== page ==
Mechanism:

(See thionation mechanism above)

Ring C:

7. Esterification and methanolysis (step 8 in the reference)

The eighth reaction in the B12 reaction schema involves compound 6A reacting with diazomethane in ether with methanol and a catalytic amount of sodium methoxide, after which is the distillation at 190°C at a pressure of 0.01 torr. This reaction had a yield of 91%. From the reaction compound, 6A is converted to compound 8A in which an esterification occurs, resulting in the formation of a methoxy-ester and the formation of a double bond with a methene. Through the use of Dr. Albert Eschenmoser’s 1973 ETH Zurich German lecture notes, we gain a better understanding. It states that “Normally when diazomethane is esterified, the free carboxylic acids are transformed with an ethereal solution of CH2N2” and the hypothetical mechanism can be seen below:

Conversion of compound 6A to compound 8A is “one of the rare examples of esterification in a basic mechanism.”

The catalytic amount of sodium methoxide serves to adjust the following equilibrium.

9. Reductive decarbonylation (step 10 in Eschenmoser’s overall schema)

The tenth reaction in the B12 reaction schema involves compound 9A reacting with a rhodium-based catalyst in toluene at 110°C, which resulted in about 30% isolation through the use of an HCN adduct. From the reaction a thiolactam ring is opened, resulting in a separate methyl and ethylene. As seen the remainder of the bicyclic reactant structure remains the same. However it is worth noting that in Eschenmoser’s 1973 lecture notes, it includes that there are several products including the two cyclic structures, a phosphor-sulfuryl and a rhodium-based compound, all of which are reflective of the reagents, the reactants react with. Added to that, one of the groups of products is reacted again with silver ions in the presence of methanol (Ag+/CH3OH) to form the final pyrrolidine-like product, which is a precursor to ring C for the vitamin B12 synthesis. Additionally the ring precursor can be converted back to the reactant by the use of potassium cyanide in methanol (KCN, methanol). Both the conversion of ring C from the intermediate group of products to the final product and the reversed conversion back to the reagent in the group of products have yields of 90%. Stated simply this reaction involves the conversion of a bicyclic dicarbonyl-12-carbon ester to a cyclic 8 carbon pyrrolidine-like molecule using a catalyst in organic solvent. In other words, the “corresponding thiolactone is ran through reductive decarbonylation brought about by the chloro-tris-trisphenylphosphine complex of rhodium (I)” [6]. Then through the use of HCN, there was about 30% isolation. The entire reaction scheme for this step can be seen below:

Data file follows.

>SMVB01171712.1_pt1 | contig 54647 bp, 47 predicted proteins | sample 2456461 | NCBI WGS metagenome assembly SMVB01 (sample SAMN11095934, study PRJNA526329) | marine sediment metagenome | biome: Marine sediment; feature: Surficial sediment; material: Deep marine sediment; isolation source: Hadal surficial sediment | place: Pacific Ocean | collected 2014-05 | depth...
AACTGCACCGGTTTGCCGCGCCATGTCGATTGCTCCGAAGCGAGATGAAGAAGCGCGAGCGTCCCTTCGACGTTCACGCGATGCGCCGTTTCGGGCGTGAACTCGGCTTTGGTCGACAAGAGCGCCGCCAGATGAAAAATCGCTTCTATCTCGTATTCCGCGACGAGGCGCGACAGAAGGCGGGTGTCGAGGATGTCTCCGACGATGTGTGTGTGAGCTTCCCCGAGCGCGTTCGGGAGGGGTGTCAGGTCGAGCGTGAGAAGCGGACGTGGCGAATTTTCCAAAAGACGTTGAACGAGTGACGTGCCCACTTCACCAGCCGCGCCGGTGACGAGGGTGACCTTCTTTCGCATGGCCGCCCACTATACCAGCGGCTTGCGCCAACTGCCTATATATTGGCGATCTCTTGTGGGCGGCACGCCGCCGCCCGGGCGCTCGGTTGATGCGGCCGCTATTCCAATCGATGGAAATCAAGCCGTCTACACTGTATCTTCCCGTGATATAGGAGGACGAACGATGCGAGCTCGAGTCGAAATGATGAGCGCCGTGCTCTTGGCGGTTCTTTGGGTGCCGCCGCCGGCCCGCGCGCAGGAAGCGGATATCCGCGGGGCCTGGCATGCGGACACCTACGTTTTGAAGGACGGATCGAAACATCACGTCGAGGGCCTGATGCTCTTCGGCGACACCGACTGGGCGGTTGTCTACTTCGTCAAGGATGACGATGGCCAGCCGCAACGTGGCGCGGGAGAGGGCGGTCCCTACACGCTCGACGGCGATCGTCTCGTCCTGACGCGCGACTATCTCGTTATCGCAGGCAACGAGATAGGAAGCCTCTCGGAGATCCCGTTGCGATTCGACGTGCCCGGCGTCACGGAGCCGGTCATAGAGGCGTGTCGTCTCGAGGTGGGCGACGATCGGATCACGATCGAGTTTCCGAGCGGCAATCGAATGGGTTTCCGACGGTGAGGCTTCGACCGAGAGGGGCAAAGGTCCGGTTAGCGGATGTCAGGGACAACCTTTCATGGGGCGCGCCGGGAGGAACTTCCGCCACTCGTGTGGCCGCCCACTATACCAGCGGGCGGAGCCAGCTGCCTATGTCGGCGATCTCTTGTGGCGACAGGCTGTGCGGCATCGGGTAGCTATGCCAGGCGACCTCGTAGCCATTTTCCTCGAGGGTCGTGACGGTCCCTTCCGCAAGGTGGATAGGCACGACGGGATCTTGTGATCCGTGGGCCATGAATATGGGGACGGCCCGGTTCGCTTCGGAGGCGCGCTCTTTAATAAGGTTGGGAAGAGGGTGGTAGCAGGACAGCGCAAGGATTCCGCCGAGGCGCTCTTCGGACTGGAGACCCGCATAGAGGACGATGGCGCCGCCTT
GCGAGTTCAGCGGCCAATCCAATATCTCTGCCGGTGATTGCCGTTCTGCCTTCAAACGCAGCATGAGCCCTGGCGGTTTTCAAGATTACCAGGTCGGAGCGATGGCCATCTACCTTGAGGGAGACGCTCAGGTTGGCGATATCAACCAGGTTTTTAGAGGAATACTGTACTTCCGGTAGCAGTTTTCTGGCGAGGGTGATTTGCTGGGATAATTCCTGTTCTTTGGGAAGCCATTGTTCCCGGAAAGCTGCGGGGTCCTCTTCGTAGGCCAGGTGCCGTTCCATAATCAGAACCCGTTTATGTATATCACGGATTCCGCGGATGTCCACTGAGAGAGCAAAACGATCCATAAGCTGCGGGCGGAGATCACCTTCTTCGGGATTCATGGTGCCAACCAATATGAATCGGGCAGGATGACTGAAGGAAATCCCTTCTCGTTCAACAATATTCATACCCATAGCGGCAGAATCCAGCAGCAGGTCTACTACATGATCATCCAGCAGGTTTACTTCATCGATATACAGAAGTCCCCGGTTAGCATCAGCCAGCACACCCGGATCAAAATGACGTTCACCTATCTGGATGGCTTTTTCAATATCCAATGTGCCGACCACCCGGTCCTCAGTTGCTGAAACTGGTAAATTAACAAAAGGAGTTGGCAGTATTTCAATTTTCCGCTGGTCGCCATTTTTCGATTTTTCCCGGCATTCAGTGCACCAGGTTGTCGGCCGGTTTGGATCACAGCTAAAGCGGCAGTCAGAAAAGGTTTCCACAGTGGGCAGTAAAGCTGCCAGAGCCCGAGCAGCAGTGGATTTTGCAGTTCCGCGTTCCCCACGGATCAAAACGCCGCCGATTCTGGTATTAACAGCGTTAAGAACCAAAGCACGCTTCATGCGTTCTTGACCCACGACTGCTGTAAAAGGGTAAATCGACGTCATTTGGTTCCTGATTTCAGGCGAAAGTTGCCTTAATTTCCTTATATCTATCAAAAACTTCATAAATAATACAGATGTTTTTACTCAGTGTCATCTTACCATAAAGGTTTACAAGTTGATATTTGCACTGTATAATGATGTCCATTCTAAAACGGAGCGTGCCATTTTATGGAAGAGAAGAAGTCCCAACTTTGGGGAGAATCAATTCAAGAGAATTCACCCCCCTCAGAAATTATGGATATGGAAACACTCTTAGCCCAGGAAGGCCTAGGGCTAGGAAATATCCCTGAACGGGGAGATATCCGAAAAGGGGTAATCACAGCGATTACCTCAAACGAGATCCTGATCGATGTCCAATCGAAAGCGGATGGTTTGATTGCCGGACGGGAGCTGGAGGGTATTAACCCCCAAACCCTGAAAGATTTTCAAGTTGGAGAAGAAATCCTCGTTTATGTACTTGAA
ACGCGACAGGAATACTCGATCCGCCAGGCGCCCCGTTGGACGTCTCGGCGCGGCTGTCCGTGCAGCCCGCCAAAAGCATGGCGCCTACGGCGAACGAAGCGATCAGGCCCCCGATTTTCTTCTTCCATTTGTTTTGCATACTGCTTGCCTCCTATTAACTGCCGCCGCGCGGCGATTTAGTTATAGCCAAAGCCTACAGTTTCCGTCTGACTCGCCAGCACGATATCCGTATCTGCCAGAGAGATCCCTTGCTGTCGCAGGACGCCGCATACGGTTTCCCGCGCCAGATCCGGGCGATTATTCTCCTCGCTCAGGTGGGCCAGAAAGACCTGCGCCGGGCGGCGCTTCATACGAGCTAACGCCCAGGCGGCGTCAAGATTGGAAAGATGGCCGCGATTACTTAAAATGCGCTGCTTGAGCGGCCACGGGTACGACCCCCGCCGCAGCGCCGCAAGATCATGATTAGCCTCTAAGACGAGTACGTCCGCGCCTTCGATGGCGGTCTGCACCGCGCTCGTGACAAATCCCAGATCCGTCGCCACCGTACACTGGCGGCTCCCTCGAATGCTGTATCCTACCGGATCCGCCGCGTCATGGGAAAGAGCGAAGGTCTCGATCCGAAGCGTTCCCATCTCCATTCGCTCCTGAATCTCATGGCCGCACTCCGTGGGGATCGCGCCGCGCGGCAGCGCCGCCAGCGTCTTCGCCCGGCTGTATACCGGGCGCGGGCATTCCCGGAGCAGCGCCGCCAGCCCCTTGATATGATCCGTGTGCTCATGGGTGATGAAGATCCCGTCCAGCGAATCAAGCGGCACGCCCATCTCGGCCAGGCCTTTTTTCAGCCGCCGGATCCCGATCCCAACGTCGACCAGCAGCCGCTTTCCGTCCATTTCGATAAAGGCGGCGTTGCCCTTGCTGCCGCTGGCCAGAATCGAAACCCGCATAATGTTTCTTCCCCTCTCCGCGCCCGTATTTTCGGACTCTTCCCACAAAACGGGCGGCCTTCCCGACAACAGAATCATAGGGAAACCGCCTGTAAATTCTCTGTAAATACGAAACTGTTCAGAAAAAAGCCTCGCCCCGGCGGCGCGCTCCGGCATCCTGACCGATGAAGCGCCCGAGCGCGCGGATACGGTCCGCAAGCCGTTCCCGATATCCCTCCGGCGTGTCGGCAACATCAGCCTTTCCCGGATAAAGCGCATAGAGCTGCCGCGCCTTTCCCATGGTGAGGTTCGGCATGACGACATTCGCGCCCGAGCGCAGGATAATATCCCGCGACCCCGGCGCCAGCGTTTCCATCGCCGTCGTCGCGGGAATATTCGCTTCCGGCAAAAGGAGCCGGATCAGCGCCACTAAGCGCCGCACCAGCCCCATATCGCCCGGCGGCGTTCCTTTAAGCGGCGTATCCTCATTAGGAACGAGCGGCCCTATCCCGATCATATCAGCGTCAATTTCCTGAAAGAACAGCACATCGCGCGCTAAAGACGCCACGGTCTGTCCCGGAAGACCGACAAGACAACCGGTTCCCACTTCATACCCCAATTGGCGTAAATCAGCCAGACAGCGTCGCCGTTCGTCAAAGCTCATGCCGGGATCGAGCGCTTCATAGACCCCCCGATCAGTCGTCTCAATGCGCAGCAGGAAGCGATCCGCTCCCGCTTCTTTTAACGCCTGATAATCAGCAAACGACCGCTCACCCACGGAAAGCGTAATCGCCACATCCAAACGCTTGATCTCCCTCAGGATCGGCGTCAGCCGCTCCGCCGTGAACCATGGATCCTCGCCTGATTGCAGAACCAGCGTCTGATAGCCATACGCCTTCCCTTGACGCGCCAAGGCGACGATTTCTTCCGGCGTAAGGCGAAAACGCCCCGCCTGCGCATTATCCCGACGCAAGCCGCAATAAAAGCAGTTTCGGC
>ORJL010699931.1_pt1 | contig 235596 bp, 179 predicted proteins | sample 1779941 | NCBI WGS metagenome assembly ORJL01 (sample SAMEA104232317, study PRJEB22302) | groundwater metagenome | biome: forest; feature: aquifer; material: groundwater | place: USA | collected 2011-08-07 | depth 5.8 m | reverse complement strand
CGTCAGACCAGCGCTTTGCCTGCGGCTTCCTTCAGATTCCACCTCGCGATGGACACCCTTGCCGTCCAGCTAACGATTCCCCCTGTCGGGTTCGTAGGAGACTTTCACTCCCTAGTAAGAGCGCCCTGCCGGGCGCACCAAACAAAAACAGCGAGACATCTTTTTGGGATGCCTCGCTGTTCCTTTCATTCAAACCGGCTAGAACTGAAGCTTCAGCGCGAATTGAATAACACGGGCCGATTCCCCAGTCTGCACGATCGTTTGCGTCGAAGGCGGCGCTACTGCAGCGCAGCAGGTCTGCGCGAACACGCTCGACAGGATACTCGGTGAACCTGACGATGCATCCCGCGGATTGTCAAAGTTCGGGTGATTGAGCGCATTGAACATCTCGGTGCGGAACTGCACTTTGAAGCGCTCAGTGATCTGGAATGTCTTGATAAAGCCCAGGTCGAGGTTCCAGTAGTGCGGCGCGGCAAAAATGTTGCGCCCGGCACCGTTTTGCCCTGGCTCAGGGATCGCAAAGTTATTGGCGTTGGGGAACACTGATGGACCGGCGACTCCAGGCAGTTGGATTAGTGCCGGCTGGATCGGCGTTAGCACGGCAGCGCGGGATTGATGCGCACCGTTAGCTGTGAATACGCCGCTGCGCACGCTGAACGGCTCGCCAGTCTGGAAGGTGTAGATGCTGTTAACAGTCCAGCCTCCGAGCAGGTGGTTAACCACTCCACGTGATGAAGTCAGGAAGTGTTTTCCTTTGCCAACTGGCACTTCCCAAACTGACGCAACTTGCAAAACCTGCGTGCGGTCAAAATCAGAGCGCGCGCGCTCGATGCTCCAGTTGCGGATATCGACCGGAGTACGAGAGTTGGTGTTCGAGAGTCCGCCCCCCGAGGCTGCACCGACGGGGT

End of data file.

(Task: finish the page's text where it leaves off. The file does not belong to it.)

Steps:

Note: In ten some insight was gained from Eschenmoser’s German lecture.

Ring D:

8. Hydrolysis, decarboxylation, and esterification (step 16 in the reference)